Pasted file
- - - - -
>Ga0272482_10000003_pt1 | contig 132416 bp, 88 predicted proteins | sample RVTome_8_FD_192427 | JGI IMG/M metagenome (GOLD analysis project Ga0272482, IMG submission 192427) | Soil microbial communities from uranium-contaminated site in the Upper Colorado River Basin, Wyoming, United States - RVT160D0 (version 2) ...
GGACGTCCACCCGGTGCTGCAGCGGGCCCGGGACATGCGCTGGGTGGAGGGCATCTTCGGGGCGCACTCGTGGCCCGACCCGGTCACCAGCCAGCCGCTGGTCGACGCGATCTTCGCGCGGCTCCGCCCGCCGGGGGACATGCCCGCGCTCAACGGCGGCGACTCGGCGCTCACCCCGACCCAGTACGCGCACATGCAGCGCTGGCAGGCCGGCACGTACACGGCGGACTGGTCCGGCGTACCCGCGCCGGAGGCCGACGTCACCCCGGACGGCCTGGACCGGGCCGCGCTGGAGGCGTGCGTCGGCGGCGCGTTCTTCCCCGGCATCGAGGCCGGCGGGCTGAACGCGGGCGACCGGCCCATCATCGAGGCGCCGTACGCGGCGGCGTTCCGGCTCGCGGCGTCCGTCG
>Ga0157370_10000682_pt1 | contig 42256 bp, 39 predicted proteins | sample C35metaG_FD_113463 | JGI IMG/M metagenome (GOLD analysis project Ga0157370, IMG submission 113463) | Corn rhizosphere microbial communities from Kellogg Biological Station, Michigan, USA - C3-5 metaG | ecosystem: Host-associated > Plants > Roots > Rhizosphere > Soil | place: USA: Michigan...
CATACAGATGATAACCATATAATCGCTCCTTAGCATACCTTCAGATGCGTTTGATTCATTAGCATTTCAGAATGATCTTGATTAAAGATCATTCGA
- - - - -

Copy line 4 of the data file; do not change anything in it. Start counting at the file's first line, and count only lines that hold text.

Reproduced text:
CATACAGATGATAACCATATAATCGCTCCTTAGCATACCTTCAGATGCGTTTGATTCATTAGCATTTCAGAATGATCTTGATTAAAGATCATTCGA